How to Maximize Your Internet Speed

No matter what Internet speed you signed up for, sometimes it’s not quite fast enough.

Maybe you’ve noticed that pages are taking longer to load, or videos are buffering more. Maybe you just have a feeling that the speeds you’re getting are slower than they should be.

That could be because your Internet speed depends on a lot of things — including the devices you use and what you do online. But there are steps you can take to improve your Internet service. Follow these tips to make the switch from slow Internet and maximize your speeds.

Perform a speed test

The first thing you should do if you’re worried about your Internet connection? A speed test. Testing your Internet speed will tell you whether you’re actually getting speeds lower than advertised — or if it’s just time to upgrade to a faster plan.

Try an Internet connection speed test like Ookla, or search for one on your provider’s website. Usually, all you have to do is hit “Start” — you may also be prompted to choose the server location that’s closest to you. In just a few minutes, the test will reveal your download speed, upload speed and ping (a measurement of how responsive your connection is).

Compare the results of your Internet connection speed test to the speed you signed up for from your provider. If your speeds are significantly slower, it may be an issue for your ISP. If you want to try a DIY fix first, follow these steps:

Tips and tricks for faster Internet

  1. Reset your network. It sounds simple, but sometimes resetting your network is all you need to do to boost your Internet speeds. Just power off or unplug your modem and router, wait 30 seconds, and then restart your network.
  2. Check for conflicting signals. If you have multiple wireless devices in your home, there’s a chance that their signals are crossing. Check the frequency that your wireless devices run on — if multiple devices run on the same frequency, using them at the same time will lead to slow Internet speeds.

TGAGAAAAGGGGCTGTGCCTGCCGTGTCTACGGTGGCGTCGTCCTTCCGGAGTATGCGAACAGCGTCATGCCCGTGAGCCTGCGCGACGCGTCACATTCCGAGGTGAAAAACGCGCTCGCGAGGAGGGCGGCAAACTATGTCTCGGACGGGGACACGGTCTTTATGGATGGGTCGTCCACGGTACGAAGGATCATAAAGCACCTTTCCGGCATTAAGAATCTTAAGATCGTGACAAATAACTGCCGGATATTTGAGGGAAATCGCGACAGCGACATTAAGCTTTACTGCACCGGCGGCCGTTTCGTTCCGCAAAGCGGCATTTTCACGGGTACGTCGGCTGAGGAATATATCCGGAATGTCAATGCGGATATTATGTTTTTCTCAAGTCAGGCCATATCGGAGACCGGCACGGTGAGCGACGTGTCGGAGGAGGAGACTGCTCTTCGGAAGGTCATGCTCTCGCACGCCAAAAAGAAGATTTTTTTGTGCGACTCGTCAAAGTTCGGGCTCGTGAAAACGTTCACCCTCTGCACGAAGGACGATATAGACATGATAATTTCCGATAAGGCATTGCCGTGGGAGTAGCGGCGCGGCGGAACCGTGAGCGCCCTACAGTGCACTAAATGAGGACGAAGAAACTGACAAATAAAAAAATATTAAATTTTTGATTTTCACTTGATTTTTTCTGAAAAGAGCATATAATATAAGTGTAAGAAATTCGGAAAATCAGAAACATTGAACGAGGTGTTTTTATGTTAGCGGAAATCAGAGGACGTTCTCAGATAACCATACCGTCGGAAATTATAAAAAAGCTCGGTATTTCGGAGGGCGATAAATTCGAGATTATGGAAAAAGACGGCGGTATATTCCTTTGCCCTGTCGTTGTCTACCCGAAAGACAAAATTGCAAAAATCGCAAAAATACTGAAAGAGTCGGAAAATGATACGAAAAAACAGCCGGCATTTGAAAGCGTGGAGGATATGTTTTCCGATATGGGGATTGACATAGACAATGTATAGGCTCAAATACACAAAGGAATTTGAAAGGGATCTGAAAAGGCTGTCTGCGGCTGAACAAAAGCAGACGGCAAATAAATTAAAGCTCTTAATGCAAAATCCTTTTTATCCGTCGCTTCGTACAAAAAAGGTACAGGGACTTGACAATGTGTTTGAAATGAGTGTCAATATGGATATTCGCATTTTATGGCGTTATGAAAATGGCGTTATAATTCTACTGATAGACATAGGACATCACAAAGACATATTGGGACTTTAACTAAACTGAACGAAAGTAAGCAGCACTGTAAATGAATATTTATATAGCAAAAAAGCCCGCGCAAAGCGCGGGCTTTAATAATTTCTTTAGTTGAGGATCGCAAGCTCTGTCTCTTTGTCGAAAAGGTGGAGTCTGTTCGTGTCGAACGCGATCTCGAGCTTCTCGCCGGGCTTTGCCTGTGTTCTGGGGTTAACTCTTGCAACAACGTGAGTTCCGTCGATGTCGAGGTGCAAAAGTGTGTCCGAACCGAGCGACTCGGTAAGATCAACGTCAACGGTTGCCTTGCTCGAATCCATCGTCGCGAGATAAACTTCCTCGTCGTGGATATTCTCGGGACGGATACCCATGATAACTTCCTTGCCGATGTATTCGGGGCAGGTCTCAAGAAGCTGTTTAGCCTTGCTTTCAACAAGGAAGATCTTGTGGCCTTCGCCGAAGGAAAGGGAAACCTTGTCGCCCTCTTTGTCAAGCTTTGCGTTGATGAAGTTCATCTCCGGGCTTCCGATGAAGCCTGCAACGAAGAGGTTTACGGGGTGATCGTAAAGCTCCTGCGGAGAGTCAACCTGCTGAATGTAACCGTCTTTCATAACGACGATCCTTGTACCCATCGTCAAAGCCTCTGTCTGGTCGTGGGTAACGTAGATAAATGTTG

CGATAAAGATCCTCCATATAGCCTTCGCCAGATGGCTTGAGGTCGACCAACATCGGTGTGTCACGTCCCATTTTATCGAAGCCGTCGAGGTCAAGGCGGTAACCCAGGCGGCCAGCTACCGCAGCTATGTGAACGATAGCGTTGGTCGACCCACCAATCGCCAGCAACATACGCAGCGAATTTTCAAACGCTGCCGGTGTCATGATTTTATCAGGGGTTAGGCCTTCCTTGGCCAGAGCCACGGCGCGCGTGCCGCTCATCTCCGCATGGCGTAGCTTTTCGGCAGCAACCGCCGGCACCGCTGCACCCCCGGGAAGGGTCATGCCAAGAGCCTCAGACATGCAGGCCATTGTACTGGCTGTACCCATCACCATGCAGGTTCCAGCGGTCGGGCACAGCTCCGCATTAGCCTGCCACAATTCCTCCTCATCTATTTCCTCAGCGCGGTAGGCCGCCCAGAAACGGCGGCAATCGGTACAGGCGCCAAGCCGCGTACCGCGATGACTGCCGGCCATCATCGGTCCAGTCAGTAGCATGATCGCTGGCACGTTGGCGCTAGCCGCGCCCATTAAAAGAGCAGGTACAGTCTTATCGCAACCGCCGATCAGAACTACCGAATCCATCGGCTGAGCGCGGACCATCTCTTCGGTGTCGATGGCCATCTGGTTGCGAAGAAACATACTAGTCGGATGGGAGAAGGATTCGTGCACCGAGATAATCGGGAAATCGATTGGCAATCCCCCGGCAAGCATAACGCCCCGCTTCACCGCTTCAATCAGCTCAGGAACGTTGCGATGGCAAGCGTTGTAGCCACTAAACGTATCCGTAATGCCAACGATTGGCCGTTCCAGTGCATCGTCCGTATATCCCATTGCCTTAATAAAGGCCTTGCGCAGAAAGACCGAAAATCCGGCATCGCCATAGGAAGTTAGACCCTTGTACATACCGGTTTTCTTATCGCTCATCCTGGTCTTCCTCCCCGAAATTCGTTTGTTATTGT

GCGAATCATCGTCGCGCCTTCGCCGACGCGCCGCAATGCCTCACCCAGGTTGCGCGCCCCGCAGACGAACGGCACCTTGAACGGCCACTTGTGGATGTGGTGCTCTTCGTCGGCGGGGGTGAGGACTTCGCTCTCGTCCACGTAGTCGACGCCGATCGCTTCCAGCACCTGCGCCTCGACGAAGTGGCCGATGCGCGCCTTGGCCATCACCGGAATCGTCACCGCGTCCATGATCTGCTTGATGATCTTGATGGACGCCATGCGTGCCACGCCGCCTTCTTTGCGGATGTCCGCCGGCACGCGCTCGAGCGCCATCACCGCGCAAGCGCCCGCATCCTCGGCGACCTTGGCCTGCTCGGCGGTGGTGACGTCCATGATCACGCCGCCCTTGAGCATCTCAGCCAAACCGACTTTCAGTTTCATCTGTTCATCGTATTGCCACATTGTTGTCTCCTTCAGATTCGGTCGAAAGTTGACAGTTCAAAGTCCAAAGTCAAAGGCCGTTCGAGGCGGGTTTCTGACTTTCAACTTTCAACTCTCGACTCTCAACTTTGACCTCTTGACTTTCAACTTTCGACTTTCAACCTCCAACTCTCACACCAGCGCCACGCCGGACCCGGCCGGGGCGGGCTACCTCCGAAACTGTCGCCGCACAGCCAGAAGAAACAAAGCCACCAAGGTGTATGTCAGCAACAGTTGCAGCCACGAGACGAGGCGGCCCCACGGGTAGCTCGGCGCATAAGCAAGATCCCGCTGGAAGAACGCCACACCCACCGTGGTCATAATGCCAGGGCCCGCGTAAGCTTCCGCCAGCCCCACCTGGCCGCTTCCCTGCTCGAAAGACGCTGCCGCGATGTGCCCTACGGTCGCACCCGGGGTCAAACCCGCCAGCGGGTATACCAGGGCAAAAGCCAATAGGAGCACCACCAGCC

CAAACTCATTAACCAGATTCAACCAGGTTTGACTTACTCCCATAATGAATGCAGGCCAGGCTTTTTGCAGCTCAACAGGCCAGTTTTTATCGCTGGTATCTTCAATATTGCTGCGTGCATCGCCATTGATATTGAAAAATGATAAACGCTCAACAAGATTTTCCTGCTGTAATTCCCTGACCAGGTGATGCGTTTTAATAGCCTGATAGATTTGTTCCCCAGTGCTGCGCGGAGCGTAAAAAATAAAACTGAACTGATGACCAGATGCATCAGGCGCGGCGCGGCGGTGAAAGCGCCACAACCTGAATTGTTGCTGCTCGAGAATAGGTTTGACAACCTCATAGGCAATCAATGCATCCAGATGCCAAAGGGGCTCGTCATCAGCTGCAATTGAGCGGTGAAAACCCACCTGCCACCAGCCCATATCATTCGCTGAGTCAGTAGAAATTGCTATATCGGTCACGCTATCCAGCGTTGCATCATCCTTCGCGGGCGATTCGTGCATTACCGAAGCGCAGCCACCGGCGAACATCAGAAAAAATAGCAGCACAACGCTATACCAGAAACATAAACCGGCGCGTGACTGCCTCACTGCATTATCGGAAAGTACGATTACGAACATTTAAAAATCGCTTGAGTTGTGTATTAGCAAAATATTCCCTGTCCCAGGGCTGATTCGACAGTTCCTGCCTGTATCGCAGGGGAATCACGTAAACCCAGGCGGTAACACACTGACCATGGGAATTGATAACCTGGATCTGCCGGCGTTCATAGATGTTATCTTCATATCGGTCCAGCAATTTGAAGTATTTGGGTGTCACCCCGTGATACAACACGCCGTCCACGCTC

3. See what devices are on your network. And don’t forget to see what they’re doing. The more devices that are on your network — including computers, laptops, tablets, game consoles and smartphones — the slower your speeds will be. And some activities, like streaming video, gaming and downloading movies, take up more bandwidth, resulting in slower Internet speed.
  4. Move your router. Wireless Internet speeds depend on how far your devices are from your router. The farther away your devices are, the slower Internet speed you’ll get. That’s why you get slower speeds and weaker signals in your driveway than you do in your living room. To boost your Internet performance, move your router to a more central location — or invest in a router with stronger signals.
  5. Update your browser. Slow Internet speed may not be a result of your Internet connection. It could be a result of an old, cluttered or outdated browser. Keep your Web browser updated with the latest version. Delete cookies regularly. And remove unnecessary toolbars and add-ons.
  6. Scan for viruses regularly. Viruses, malware and other online threats can result in slow Internet speed. To prevent that, use antivirus software and scan regularly for security breaches.

If these quick fixes don’t work, call your Internet service provider. They’ll likely be able to troubleshoot your connection and find the cause of your slow Internet.

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